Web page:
Nil

 

 


Works Committee                                                                                                    12 July 2011

 

 

Works Report No. W23/11

 

 

Subject:                  5-9 Wolseley Road, Coogee - Footway Construction

Folder No:                   DA/426/2007/B

Author:                   Joe Ingegneri, Manager Technical Services     

 

Introduction

 

As part of DA/426/2007/B, the owner/developer constructed the driveway and a garden on the footway without Council authorisation. Once Council staff became aware of the work, the owner/developer was advised that the works were unauthorised and did not comply with Council’s policies.

 

This report outlines the issues of non compliance and the proposal by the owner to meet Council’s requirements.

 

Issues

 

The work undertaken along the frontage of the property includes construction of a vehicular crossing with large pebble stones laid on a mortar bed with inlaid concrete pavers, large boulders within a landscaped garden and large timber sleeper steps. See attachment 1.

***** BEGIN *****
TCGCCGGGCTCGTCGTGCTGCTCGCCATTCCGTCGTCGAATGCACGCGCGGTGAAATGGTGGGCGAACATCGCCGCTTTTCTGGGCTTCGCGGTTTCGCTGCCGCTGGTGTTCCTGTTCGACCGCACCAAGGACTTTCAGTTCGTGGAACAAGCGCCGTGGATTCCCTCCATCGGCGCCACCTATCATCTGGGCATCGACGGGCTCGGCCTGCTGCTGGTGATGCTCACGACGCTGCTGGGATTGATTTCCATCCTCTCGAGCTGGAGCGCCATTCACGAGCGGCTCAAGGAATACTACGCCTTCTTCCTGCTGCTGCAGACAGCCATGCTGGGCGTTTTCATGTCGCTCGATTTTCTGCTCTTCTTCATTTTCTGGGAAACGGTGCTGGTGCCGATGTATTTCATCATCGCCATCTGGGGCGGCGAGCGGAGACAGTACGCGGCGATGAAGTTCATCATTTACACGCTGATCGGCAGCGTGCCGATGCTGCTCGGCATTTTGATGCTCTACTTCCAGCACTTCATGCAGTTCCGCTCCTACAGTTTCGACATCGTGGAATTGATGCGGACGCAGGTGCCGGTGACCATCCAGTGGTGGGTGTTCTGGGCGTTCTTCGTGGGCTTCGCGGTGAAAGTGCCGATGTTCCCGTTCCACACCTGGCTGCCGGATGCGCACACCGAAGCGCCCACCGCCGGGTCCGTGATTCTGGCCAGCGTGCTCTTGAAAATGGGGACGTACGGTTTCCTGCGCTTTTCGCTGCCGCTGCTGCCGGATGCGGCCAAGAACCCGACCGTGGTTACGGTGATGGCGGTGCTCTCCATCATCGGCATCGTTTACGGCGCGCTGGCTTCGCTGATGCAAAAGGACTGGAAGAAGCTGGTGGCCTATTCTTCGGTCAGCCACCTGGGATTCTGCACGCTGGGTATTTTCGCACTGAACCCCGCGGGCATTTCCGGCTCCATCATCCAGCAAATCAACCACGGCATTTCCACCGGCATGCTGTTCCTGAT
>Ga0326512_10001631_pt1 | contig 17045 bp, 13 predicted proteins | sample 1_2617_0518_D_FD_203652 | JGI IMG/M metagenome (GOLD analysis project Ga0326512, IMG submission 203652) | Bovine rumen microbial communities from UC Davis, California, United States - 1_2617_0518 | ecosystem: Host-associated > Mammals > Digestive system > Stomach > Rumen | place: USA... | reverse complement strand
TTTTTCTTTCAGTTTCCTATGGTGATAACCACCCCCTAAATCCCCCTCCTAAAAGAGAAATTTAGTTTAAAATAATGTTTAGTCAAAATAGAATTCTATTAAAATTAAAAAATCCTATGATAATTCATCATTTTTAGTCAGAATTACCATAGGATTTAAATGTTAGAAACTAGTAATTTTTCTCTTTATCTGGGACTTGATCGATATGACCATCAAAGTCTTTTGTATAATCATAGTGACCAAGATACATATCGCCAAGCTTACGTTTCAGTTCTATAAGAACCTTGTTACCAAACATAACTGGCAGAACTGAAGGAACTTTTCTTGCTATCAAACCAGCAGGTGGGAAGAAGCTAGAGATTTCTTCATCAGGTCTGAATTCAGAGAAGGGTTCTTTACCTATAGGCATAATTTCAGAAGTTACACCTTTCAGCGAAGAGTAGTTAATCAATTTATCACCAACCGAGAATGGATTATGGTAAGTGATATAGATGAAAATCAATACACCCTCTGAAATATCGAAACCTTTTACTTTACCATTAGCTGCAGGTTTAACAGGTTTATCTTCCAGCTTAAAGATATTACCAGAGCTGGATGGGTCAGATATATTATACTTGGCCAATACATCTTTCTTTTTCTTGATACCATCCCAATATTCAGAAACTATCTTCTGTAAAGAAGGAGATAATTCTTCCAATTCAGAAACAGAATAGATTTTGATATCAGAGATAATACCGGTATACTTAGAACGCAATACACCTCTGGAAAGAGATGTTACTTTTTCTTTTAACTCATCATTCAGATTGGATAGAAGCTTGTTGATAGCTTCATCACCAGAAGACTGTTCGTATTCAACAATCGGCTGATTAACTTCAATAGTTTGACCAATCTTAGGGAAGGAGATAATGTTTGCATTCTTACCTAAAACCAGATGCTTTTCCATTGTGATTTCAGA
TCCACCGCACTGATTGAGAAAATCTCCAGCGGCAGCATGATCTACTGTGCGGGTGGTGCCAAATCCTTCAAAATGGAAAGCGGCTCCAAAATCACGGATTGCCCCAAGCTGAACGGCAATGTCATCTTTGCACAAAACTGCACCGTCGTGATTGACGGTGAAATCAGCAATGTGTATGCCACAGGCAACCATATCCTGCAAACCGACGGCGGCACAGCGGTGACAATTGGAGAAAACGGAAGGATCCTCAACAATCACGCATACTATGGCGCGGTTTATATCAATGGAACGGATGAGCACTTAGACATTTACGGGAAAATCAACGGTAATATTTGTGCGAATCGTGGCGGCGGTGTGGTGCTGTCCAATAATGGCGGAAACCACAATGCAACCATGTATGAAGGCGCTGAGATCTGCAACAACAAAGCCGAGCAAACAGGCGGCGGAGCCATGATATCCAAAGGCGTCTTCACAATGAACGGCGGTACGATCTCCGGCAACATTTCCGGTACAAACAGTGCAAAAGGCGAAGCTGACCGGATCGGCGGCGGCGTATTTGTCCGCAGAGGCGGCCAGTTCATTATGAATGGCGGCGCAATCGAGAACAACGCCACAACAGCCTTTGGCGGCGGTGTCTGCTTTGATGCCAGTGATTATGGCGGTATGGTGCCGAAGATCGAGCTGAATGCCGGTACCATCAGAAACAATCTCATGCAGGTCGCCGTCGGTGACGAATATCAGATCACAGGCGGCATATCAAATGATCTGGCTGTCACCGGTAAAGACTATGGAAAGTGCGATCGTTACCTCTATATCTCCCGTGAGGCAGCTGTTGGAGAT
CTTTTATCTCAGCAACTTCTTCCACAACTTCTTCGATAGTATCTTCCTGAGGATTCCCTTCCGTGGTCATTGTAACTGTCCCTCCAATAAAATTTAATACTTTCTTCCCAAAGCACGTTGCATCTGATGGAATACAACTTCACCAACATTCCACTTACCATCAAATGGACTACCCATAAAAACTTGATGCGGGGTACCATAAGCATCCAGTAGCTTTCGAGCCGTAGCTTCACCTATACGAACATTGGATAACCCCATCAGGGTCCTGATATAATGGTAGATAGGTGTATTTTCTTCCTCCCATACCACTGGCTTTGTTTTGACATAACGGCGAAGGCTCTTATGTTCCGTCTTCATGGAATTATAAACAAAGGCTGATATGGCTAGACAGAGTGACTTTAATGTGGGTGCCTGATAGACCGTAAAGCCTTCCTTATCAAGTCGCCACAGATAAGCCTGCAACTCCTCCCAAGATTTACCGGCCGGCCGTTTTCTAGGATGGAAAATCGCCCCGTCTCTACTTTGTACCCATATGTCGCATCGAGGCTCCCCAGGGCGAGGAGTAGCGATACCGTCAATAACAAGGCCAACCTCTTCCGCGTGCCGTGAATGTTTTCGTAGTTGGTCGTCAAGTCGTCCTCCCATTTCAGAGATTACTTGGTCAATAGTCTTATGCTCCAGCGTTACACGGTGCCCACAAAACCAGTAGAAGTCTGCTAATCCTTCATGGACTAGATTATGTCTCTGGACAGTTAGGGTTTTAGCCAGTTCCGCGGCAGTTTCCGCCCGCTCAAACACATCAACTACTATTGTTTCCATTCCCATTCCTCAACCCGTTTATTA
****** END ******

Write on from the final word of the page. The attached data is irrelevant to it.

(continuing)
The footway does not provide pedestrian access past the property.

 

The work undertaken does not comply with Council’s policies for the following reasons:

·           The pebble surface is uneven and could lead to trips and falls.

·           There is no pedestrian access past the property.

·           Two gardens have been built at either side of the frontage with large stone boulders placed on public land.  We do not permit gardens on public land unless it is difficult to maintain.

·           The timber sleepers have been used as steps.  Their interface with the mortar creates an uneven surface.

·           The material used are more expensive to maintain than those currently used by Council.